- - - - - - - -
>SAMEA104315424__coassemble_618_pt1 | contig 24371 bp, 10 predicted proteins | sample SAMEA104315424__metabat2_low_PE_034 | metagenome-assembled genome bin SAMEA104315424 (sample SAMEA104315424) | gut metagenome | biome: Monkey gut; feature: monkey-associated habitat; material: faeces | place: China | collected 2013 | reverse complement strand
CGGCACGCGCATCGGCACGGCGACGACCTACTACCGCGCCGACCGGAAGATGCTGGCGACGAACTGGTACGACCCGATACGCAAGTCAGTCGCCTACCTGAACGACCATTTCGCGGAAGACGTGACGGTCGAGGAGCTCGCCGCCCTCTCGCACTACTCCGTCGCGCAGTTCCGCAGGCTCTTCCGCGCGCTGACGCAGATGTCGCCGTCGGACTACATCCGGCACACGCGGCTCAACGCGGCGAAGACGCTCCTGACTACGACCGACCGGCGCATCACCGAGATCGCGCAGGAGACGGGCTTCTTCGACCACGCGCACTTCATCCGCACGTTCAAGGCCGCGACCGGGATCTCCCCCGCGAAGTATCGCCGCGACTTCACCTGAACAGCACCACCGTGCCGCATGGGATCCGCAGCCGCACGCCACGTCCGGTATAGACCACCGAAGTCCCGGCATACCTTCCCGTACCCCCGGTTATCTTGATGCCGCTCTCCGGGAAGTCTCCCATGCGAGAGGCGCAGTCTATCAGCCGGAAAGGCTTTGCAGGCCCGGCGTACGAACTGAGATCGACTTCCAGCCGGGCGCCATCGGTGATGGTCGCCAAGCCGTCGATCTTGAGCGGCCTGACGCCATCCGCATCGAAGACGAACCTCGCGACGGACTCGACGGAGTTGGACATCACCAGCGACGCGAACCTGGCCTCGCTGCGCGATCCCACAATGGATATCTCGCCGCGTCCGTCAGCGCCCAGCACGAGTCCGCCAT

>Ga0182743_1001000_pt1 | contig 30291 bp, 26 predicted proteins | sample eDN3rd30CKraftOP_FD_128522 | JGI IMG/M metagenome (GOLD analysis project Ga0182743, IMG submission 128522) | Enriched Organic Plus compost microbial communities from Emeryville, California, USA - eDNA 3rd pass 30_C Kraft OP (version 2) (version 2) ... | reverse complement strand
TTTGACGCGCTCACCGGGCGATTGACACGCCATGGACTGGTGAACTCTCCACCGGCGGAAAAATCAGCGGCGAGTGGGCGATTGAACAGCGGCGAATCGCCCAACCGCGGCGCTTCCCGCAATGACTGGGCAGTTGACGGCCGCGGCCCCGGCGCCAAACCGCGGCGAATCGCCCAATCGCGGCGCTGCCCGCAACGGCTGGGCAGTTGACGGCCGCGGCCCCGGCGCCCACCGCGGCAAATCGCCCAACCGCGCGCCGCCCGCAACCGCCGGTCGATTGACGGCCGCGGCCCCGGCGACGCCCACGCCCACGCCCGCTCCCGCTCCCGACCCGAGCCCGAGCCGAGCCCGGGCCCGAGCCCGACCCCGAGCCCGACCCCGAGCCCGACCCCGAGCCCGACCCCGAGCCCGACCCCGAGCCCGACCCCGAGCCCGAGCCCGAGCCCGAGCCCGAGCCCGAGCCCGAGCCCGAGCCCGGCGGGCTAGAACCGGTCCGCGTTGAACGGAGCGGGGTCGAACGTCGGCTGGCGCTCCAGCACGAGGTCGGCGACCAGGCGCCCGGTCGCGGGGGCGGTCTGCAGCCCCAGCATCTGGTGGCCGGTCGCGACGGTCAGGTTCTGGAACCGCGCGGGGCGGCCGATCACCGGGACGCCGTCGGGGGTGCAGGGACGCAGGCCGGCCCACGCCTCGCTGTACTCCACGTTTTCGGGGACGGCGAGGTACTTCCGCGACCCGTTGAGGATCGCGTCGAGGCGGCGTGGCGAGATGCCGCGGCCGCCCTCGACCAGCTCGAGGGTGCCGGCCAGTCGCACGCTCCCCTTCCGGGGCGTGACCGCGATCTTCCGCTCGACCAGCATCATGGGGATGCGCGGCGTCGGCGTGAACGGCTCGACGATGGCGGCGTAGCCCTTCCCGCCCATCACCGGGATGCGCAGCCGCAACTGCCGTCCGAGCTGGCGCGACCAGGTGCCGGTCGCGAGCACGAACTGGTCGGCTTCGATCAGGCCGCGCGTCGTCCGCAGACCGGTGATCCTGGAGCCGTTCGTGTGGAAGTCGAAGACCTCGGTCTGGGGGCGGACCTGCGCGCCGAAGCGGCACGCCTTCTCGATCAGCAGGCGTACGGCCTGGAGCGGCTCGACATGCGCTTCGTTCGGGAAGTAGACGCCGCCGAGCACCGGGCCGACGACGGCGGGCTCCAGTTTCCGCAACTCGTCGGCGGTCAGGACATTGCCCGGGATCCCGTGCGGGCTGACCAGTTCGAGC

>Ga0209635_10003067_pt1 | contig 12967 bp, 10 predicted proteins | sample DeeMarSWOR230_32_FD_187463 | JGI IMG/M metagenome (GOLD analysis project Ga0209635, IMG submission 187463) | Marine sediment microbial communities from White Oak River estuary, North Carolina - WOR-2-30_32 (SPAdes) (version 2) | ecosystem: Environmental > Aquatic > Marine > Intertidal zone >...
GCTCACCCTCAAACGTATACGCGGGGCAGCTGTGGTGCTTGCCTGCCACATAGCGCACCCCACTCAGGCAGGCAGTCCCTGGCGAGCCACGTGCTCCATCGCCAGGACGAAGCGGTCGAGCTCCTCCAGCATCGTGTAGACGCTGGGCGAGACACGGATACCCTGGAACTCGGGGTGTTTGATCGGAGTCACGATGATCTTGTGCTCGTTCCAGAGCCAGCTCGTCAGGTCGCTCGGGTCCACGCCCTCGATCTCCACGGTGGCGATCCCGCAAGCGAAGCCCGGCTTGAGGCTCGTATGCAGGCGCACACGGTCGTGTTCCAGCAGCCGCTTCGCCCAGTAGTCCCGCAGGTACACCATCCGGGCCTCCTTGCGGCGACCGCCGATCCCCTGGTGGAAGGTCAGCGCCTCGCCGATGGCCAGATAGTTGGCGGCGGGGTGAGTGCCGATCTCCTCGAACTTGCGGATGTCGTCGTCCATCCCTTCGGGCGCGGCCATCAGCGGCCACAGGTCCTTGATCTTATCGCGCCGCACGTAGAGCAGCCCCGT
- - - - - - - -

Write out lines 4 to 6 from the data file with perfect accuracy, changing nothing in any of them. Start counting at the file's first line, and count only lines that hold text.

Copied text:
TTTGACGCGCTCACCGGGCGATTGACACGCCATGGACTGGTGAACTCTCCACCGGCGGAAAAATCAGCGGCGAGTGGGCGATTGAACAGCGGCGAATCGCCCAACCGCGGCGCTTCCCGCAATGACTGGGCAGTTGACGGCCGCGGCCCCGGCGCCAAACCGCGGCGAATCGCCCAATCGCGGCGCTGCCCGCAACGGCTGGGCAGTTGACGGCCGCGGCCCCGGCGCCCACCGCGGCAAATCGCCCAACCGCGCGCCGCCCGCAACCGCCGGTCGATTGACGGCCGCGGCCCCGGCGACGCCCACGCCCACGCCCGCTCCCGCTCCCGACCCGAGCCCGAGCCGAGCCCGGGCCCGAGCCCGACCCCGAGCCCGACCCCGAGCCCGACCCCGAGCCCGACCCCGAGCCCGACCCCGAGCCCGACCCCGAGCCCGAGCCCGAGCCCGAGCCCGAGCCCGAGCCCGAGCCCGAGCCCGGCGGGCTAGAACCGGTCCGCGTTGAACGGAGCGGGGTCGAACGTCGGCTGGCGCTCCAGCACGAGGTCGGCGACCAGGCGCCCGGTCGCGGGGGCGGTCTGCAGCCCCAGCATCTGGTGGCCGGTCGCGACGGTCAGGTTCTGGAACCGCGCGGGGCGGCCGATCACCGGGACGCCGTCGGGGGTGCAGGGACGCAGGCCGGCCCACGCCTCGCTGTACTCCACGTTTTCGGGGACGGCGAGGTACTTCCGCGACCCGTTGAGGATCGCGTCGAGGCGGCGTGGCGAGATGCCGCGGCCGCCCTCGACCAGCTCGAGGGTGCCGGCCAGTCGCACGCTCCCCTTCCGGGGCGTGACCGCGATCTTCCGCTCGACCAGCATCATGGGGATGCGCGGCGTCGGCGTGAACGGCTCGACGATGGCGGCGTAGCCCTTCCCGCCCATCACCGGGATGCGCAGCCGCAACTGCCGTCCGAGCTGGCGCGACCAGGTGCCGGTCGCGAGCACGAACTGGTCGGCTTCGATCAGGCCGCGCGTCGTCCGCAGACCGGTGATCCTGGAGCCGTTCGTGTGGAAGTCGAAGACCTCGGTCTGGGGGCGGACCTGCGCGCCGAAGCGGCACGCCTTCTCGATCAGCAGGCGTACGGCCTGGAGCGGCTCGACATGCGCTTCGTTCGGGAAGTAGACGCCGCCGAGCACCGGGCCGACGACGGCGGGCTCCAGTTTCCGCAACTCGTCGGCGGTCAGGACATTGCCCGGGATCCCGTGCGGGCTGACCAGTTCGAGC

>Ga0209635_10003067_pt1 | contig 12967 bp, 10 predicted proteins | sample DeeMarSWOR230_32_FD_187463 | JGI IMG/M metagenome (GOLD analysis project Ga0209635, IMG submission 187463) | Marine sediment microbial communities from White Oak River estuary, North Carolina - WOR-2-30_32 (SPAdes) (version 2) | ecosystem: Environmental > Aquatic > Marine > Intertidal zone >...
GCTCACCCTCAAACGTATACGCGGGGCAGCTGTGGTGCTTGCCTGCCACATAGCGCACCCCACTCAGGCAGGCAGTCCCTGGCGAGCCACGTGCTCCATCGCCAGGACGAAGCGGTCGAGCTCCTCCAGCATCGTGTAGACGCTGGGCGAGACACGGATACCCTGGAACTCGGGGTGTTTGATCGGAGTCACGATGATCTTGTGCTCGTTCCAGAGCCAGCTCGTCAGGTCGCTCGGGTCCACGCCCTCGATCTCCACGGTGGCGATCCCGCAAGCGAAGCCCGGCTTGAGGCTCGTATGCAGGCGCACACGGTCGTGTTCCAGCAGCCGCTTCGCCCAGTAGTCCCGCAGGTACACCATCCGGGCCTCCTTGCGGCGACCGCCGATCCCCTGGTGGAAGGTCAGCGCCTCGCCGATGGCCAGATAGTTGGCGGCGGGGTGAGTGCCGATCTCCTCGAACTTGCGGATGTCGTCGTCCATCCCTTCGGGCGCGGCCATCAGCGGCCACAGGTCCTTGATCTTATCGCGCCGCACGTAGAGCAGCCCCGT